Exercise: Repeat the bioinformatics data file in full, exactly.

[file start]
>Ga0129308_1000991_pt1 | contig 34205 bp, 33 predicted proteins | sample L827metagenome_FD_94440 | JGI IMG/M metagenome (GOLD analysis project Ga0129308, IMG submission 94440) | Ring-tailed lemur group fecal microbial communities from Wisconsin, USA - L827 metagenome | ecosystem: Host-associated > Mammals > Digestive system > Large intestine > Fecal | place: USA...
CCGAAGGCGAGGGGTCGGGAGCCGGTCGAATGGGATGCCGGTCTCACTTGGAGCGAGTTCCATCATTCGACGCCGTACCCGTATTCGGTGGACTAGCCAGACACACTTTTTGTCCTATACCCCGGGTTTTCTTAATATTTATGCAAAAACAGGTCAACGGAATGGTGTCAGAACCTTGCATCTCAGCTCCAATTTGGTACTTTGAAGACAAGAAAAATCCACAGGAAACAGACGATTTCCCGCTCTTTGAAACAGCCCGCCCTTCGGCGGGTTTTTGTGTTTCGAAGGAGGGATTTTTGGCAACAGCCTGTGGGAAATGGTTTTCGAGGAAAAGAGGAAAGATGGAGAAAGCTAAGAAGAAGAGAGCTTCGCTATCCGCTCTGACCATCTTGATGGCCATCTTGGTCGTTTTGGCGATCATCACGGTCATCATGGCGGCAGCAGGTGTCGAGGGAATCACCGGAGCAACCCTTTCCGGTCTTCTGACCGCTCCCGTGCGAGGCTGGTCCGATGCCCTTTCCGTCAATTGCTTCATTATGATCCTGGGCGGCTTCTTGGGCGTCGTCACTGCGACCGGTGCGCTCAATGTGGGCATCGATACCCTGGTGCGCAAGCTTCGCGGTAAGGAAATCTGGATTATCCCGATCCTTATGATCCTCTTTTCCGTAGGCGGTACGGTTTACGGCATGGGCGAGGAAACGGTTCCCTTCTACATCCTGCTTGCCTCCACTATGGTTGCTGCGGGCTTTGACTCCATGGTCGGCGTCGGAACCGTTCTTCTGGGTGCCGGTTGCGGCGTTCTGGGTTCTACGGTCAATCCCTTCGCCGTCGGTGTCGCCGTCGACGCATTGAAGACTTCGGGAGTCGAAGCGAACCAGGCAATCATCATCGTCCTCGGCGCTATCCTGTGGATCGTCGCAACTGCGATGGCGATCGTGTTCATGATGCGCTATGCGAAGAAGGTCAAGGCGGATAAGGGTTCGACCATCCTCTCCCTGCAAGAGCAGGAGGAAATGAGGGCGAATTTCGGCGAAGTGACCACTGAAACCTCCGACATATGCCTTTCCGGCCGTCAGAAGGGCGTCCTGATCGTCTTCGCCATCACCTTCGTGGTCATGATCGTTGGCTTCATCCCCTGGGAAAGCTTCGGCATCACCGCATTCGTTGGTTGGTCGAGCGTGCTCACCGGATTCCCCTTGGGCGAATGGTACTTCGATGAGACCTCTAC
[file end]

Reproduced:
>Ga0129308_1000991_pt1 | contig 34205 bp, 33 predicted proteins | sample L827metagenome_FD_94440 | JGI IMG/M metagenome (GOLD analysis project Ga0129308, IMG submission 94440) | Ring-tailed lemur group fecal microbial communities from Wisconsin, USA - L827 metagenome | ecosystem: Host-associated > Mammals > Digestive system > Large intestine > Fecal | place: USA...
CCGAAGGCGAGGGGTCGGGAGCCGGTCGAATGGGATGCCGGTCTCACTTGGAGCGAGTTCCATCATTCGACGCCGTACCCGTATTCGGTGGACTAGCCAGACACACTTTTTGTCCTATACCCCGGGTTTTCTTAATATTTATGCAAAAACAGGTCAACGGAATGGTGTCAGAACCTTGCATCTCAGCTCCAATTTGGTACTTTGAAGACAAGAAAAATCCACAGGAAACAGACGATTTCCCGCTCTTTGAAACAGCCCGCCCTTCGGCGGGTTTTTGTGTTTCGAAGGAGGGATTTTTGGCAACAGCCTGTGGGAAATGGTTTTCGAGGAAAAGAGGAAAGATGGAGAAAGCTAAGAAGAAGAGAGCTTCGCTATCCGCTCTGACCATCTTGATGGCCATCTTGGTCGTTTTGGCGATCATCACGGTCATCATGGCGGCAGCAGGTGTCGAGGGAATCACCGGAGCAACCCTTTCCGGTCTTCTGACCGCTCCCGTGCGAGGCTGGTCCGATGCCCTTTCCGTCAATTGCTTCATTATGATCCTGGGCGGCTTCTTGGGCGTCGTCACTGCGACCGGTGCGCTCAATGTGGGCATCGATACCCTGGTGCGCAAGCTTCGCGGTAAGGAAATCTGGATTATCCCGATCCTTATGATCCTCTTTTCCGTAGGCGGTACGGTTTACGGCATGGGCGAGGAAACGGTTCCCTTCTACATCCTGCTTGCCTCCACTATGGTTGCTGCGGGCTTTGACTCCATGGTCGGCGTCGGAACCGTTCTTCTGGGTGCCGGTTGCGGCGTTCTGGGTTCTACGGTCAATCCCTTCGCCGTCGGTGTCGCCGTCGACGCATTGAAGACTTCGGGAGTCGAAGCGAACCAGGCAATCATCATCGTCCTCGGCGCTATCCTGTGGATCGTCGCAACTGCGATGGCGATCGTGTTCATGATGCGCTATGCGAAGAAGGTCAAGGCGGATAAGGGTTCGACCATCCTCTCCCTGCAAGAGCAGGAGGAAATGAGGGCGAATTTCGGCGAAGTGACCACTGAAACCTCCGACATATGCCTTTCCGGCCGTCAGAAGGGCGTCCTGATCGTCTTCGCCATCACCTTCGTGGTCATGATCGTTGGCTTCATCCCCTGGGAAAGCTTCGGCATCACCGCATTCGTTGGTTGGTCGAGCGTGCTCACCGGATTCCCCTTGGGCGAATGGTACTTCGATGAGACCTCTAC